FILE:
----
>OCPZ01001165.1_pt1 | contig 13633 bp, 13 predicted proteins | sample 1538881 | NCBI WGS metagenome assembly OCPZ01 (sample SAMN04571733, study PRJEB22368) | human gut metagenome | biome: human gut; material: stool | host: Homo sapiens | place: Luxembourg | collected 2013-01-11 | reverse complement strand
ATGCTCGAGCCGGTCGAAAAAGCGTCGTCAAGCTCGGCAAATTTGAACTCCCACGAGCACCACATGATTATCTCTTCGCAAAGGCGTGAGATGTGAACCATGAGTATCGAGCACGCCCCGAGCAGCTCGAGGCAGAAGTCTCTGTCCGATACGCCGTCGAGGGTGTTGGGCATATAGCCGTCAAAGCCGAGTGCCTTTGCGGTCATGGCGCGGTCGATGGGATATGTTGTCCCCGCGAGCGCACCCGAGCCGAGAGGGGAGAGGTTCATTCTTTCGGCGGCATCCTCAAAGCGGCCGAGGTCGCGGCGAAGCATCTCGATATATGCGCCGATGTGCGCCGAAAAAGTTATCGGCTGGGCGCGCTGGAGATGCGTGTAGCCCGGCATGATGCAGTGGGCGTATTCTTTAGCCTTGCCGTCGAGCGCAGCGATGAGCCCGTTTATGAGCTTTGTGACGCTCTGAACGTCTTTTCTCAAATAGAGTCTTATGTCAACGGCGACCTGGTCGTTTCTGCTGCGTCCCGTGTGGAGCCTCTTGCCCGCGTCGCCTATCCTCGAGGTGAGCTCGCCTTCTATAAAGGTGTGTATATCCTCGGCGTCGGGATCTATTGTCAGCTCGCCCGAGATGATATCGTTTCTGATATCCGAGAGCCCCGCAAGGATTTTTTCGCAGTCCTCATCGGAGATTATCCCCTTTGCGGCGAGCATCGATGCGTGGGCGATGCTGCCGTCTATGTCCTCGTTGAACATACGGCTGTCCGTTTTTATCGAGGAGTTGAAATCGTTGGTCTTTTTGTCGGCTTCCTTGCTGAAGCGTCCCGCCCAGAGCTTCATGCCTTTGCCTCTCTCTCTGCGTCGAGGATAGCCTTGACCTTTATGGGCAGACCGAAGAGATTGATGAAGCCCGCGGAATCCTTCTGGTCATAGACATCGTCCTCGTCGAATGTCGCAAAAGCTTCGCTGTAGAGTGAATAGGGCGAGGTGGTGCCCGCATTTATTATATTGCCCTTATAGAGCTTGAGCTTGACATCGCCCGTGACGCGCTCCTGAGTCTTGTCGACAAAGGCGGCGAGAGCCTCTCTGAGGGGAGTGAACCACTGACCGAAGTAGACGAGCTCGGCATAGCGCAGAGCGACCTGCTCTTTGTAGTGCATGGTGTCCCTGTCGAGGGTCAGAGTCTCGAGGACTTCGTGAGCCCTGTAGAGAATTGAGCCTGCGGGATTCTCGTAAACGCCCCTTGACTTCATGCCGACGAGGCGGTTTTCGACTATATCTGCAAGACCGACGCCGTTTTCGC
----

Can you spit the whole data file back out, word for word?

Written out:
>OCPZ01001165.1_pt1 | contig 13633 bp, 13 predicted proteins | sample 1538881 | NCBI WGS metagenome assembly OCPZ01 (sample SAMN04571733, study PRJEB22368) | human gut metagenome | biome: human gut; material: stool | host: Homo sapiens | place: Luxembourg | collected 2013-01-11 | reverse complement strand
ATGCTCGAGCCGGTCGAAAAAGCGTCGTCAAGCTCGGCAAATTTGAACTCCCACGAGCACCACATGATTATCTCTTCGCAAAGGCGTGAGATGTGAACCATGAGTATCGAGCACGCCCCGAGCAGCTCGAGGCAGAAGTCTCTGTCCGATACGCCGTCGAGGGTGTTGGGCATATAGCCGTCAAAGCCGAGTGCCTTTGCGGTCATGGCGCGGTCGATGGGATATGTTGTCCCCGCGAGCGCACCCGAGCCGAGAGGGGAGAGGTTCATTCTTTCGGCGGCATCCTCAAAGCGGCCGAGGTCGCGGCGAAGCATCTCGATATATGCGCCGATGTGCGCCGAAAAAGTTATCGGCTGGGCGCGCTGGAGATGCGTGTAGCCCGGCATGATGCAGTGGGCGTATTCTTTAGCCTTGCCGTCGAGCGCAGCGATGAGCCCGTTTATGAGCTTTGTGACGCTCTGAACGTCTTTTCTCAAATAGAGTCTTATGTCAACGGCGACCTGGTCGTTTCTGCTGCGTCCCGTGTGGAGCCTCTTGCCCGCGTCGCCTATCCTCGAGGTGAGCTCGCCTTCTATAAAGGTGTGTATATCCTCGGCGTCGGGATCTATTGTCAGCTCGCCCGAGATGATATCGTTTCTGATATCCGAGAGCCCCGCAAGGATTTTTTCGCAGTCCTCATCGGAGATTATCCCCTTTGCGGCGAGCATCGATGCGTGGGCGATGCTGCCGTCTATGTCCTCGTTGAACATACGGCTGTCCGTTTTTATCGAGGAGTTGAAATCGTTGGTCTTTTTGTCGGCTTCCTTGCTGAAGCGTCCCGCCCAGAGCTTCATGCCTTTGCCTCTCTCTCTGCGTCGAGGATAGCCTTGACCTTTATGGGCAGACCGAAGAGATTGATGAAGCCCGCGGAATCCTTCTGGTCATAGACATCGTCCTCGTCGAATGTCGCAAAAGCTTCGCTGTAGAGTGAATAGGGCGAGGTGGTGCCCGCATTTATTATATTGCCCTTATAGAGCTTGAGCTTGACATCGCCCGTGACGCGCTCCTGAGTCTTGTCGACAAAGGCGGCGAGAGCCTCTCTGAGGGGAGTGAACCACTGACCGAAGTAGACGAGCTCGGCATAGCGCAGAGCGACCTGCTCTTTGTAGTGCATGGTGTCCCTGTCGAGGGTCAGAGTCTCGAGGACTTCGTGAGCCCTGTAGAGAATTGAGCCTGCGGGATTCTCGTAAACGCCCCTTGACTTCATGCCGACGAGGCGGTTTTCGACTATATCTGCAAGACCGACGCCGTTTTCGC